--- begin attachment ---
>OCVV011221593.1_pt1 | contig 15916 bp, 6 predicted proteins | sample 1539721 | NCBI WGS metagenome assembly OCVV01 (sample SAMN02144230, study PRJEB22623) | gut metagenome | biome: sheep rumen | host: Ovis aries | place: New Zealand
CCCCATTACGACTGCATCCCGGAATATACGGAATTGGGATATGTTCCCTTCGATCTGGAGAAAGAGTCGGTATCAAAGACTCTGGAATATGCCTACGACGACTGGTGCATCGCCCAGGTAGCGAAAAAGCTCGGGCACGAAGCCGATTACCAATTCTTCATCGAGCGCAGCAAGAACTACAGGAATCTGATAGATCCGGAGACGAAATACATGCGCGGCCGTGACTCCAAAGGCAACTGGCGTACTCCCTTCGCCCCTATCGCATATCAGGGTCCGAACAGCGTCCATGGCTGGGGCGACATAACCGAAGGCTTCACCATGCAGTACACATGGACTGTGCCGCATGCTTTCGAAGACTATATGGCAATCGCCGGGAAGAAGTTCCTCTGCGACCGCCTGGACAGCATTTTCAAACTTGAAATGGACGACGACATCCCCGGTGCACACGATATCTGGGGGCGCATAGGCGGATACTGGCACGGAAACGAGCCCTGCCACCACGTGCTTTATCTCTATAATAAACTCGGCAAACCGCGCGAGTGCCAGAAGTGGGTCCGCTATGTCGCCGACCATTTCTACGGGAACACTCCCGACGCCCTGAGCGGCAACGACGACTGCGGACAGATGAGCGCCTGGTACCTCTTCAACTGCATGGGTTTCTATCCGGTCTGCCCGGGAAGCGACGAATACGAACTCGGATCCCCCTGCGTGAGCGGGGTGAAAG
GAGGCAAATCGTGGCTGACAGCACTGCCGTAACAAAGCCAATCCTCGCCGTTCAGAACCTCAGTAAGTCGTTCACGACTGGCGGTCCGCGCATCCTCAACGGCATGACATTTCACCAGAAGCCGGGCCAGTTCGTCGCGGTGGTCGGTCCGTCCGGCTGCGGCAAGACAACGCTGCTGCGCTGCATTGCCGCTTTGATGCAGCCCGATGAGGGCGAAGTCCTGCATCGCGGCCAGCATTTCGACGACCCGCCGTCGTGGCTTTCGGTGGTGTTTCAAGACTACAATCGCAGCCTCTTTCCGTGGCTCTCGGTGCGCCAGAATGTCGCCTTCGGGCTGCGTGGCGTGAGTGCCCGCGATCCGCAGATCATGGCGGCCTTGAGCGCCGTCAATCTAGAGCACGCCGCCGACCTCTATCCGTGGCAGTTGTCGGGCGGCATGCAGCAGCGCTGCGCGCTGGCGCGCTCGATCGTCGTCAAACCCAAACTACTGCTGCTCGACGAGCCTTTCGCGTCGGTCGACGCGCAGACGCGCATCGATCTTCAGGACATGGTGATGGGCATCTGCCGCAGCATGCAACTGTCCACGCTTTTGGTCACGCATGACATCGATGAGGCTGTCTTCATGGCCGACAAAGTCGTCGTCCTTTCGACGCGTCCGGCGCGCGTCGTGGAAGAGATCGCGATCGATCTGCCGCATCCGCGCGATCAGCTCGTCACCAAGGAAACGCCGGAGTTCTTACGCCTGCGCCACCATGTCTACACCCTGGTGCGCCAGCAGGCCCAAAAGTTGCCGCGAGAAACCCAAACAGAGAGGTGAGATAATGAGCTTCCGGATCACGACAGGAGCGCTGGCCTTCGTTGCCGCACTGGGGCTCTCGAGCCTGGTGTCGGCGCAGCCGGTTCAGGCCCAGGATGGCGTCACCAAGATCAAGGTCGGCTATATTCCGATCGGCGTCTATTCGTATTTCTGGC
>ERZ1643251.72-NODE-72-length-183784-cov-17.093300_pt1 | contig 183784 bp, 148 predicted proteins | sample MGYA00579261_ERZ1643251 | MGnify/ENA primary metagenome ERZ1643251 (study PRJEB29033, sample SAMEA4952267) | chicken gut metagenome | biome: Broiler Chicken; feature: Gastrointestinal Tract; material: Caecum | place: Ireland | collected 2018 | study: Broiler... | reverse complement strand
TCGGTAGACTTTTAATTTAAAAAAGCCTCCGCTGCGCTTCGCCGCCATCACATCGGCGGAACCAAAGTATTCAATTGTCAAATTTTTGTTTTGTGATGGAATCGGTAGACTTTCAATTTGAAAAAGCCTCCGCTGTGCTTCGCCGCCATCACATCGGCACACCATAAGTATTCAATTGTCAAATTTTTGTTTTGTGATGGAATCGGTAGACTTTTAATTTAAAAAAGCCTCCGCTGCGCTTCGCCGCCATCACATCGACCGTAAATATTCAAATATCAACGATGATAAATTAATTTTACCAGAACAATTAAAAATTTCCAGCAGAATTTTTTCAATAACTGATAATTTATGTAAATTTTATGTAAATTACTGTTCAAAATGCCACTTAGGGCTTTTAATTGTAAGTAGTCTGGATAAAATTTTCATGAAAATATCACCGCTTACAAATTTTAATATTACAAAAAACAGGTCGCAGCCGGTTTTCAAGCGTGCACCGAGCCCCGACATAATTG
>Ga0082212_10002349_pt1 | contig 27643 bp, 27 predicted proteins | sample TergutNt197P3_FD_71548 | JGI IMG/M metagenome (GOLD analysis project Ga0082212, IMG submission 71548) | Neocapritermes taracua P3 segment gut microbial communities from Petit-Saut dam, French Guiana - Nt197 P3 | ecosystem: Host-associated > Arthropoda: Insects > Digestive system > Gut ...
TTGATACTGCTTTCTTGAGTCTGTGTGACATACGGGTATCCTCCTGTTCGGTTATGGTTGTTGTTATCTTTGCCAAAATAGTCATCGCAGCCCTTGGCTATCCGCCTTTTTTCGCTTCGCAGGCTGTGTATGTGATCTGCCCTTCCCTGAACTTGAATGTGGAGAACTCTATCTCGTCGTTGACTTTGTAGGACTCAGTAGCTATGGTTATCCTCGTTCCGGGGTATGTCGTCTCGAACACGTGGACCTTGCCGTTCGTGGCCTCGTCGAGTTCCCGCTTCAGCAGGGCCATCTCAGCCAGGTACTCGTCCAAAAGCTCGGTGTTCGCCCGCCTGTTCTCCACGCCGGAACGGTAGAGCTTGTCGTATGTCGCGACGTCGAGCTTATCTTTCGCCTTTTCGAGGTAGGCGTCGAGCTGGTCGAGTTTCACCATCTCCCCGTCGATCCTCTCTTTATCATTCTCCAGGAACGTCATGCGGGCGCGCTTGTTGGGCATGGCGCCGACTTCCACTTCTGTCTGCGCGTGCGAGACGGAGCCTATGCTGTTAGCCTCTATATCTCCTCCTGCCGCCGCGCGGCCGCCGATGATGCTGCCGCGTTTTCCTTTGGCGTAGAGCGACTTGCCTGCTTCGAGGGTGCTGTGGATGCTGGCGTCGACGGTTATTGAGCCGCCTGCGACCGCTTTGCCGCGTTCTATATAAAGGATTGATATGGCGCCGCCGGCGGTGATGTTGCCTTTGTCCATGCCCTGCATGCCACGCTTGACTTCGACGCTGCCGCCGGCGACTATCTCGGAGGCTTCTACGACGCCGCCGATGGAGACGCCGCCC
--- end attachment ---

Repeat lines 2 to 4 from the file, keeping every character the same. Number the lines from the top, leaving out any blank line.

CCCCATTACGACTGCATCCCGGAATATACGGAATTGGGATATGTTCCCTTCGATCTGGAGAAAGAGTCGGTATCAAAGACTCTGGAATATGCCTACGACGACTGGTGCATCGCCCAGGTAGCGAAAAAGCTCGGGCACGAAGCCGATTACCAATTCTTCATCGAGCGCAGCAAGAACTACAGGAATCTGATAGATCCGGAGACGAAATACATGCGCGGCCGTGACTCCAAAGGCAACTGGCGTACTCCCTTCGCCCCTATCGCATATCAGGGTCCGAACAGCGTCCATGGCTGGGGCGACATAACCGAAGGCTTCACCATGCAGTACACATGGACTGTGCCGCATGCTTTCGAAGACTATATGGCAATCGCCGGGAAGAAGTTCCTCTGCGACCGCCTGGACAGCATTTTCAAACTTGAAATGGACGACGACATCCCCGGTGCACACGATATCTGGGGGCGCATAGGCGGATACTGGCACGGAAACGAGCCCTGCCACCACGTGCTTTATCTCTATAATAAACTCGGCAAACCGCGCGAGTGCCAGAAGTGGGTCCGCTATGTCGCCGACCATTTCTACGGGAACACTCCCGACGCCCTGAGCGGCAACGACGACTGCGGACAGATGAGCGCCTGGTACCTCTTCAACTGCATGGGTTTCTATCCGGTCTGCCCGGGAAGCGACGAATACGAACTCGGATCCCCCTGCGTGAGCGGGGTGAAAG
GAGGCAAATCGTGGCTGACAGCACTGCCGTAACAAAGCCAATCCTCGCCGTTCAGAACCTCAGTAAGTCGTTCACGACTGGCGGTCCGCGCATCCTCAACGGCATGACATTTCACCAGAAGCCGGGCCAGTTCGTCGCGGTGGTCGGTCCGTCCGGCTGCGGCAAGACAACGCTGCTGCGCTGCATTGCCGCTTTGATGCAGCCCGATGAGGGCGAAGTCCTGCATCGCGGCCAGCATTTCGACGACCCGCCGTCGTGGCTTTCGGTGGTGTTTCAAGACTACAATCGCAGCCTCTTTCCGTGGCTCTCGGTGCGCCAGAATGTCGCCTTCGGGCTGCGTGGCGTGAGTGCCCGCGATCCGCAGATCATGGCGGCCTTGAGCGCCGTCAATCTAGAGCACGCCGCCGACCTCTATCCGTGGCAGTTGTCGGGCGGCATGCAGCAGCGCTGCGCGCTGGCGCGCTCGATCGTCGTCAAACCCAAACTACTGCTGCTCGACGAGCCTTTCGCGTCGGTCGACGCGCAGACGCGCATCGATCTTCAGGACATGGTGATGGGCATCTGCCGCAGCATGCAACTGTCCACGCTTTTGGTCACGCATGACATCGATGAGGCTGTCTTCATGGCCGACAAAGTCGTCGTCCTTTCGACGCGTCCGGCGCGCGTCGTGGAAGAGATCGCGATCGATCTGCCGCATCCGCGCGATCAGCTCGTCACCAAGGAAACGCCGGAGTTCTTACGCCTGCGCCACCATGTCTACACCCTGGTGCGCCAGCAGGCCCAAAAGTTGCCGCGAGAAACCCAAACAGAGAGGTGAGATAATGAGCTTCCGGATCACGACAGGAGCGCTGGCCTTCGTTGCCGCACTGGGGCTCTCGAGCCTGGTGTCGGCGCAGCCGGTTCAGGCCCAGGATGGCGTCACCAAGATCAAGGTCGGCTATATTCCGATCGGCGTCTATTCGTATTTCTGGC
>ERZ1643251.72-NODE-72-length-183784-cov-17.093300_pt1 | contig 183784 bp, 148 predicted proteins | sample MGYA00579261_ERZ1643251 | MGnify/ENA primary metagenome ERZ1643251 (study PRJEB29033, sample SAMEA4952267) | chicken gut metagenome | biome: Broiler Chicken; feature: Gastrointestinal Tract; material: Caecum | place: Ireland | collected 2018 | study: Broiler... | reverse complement strand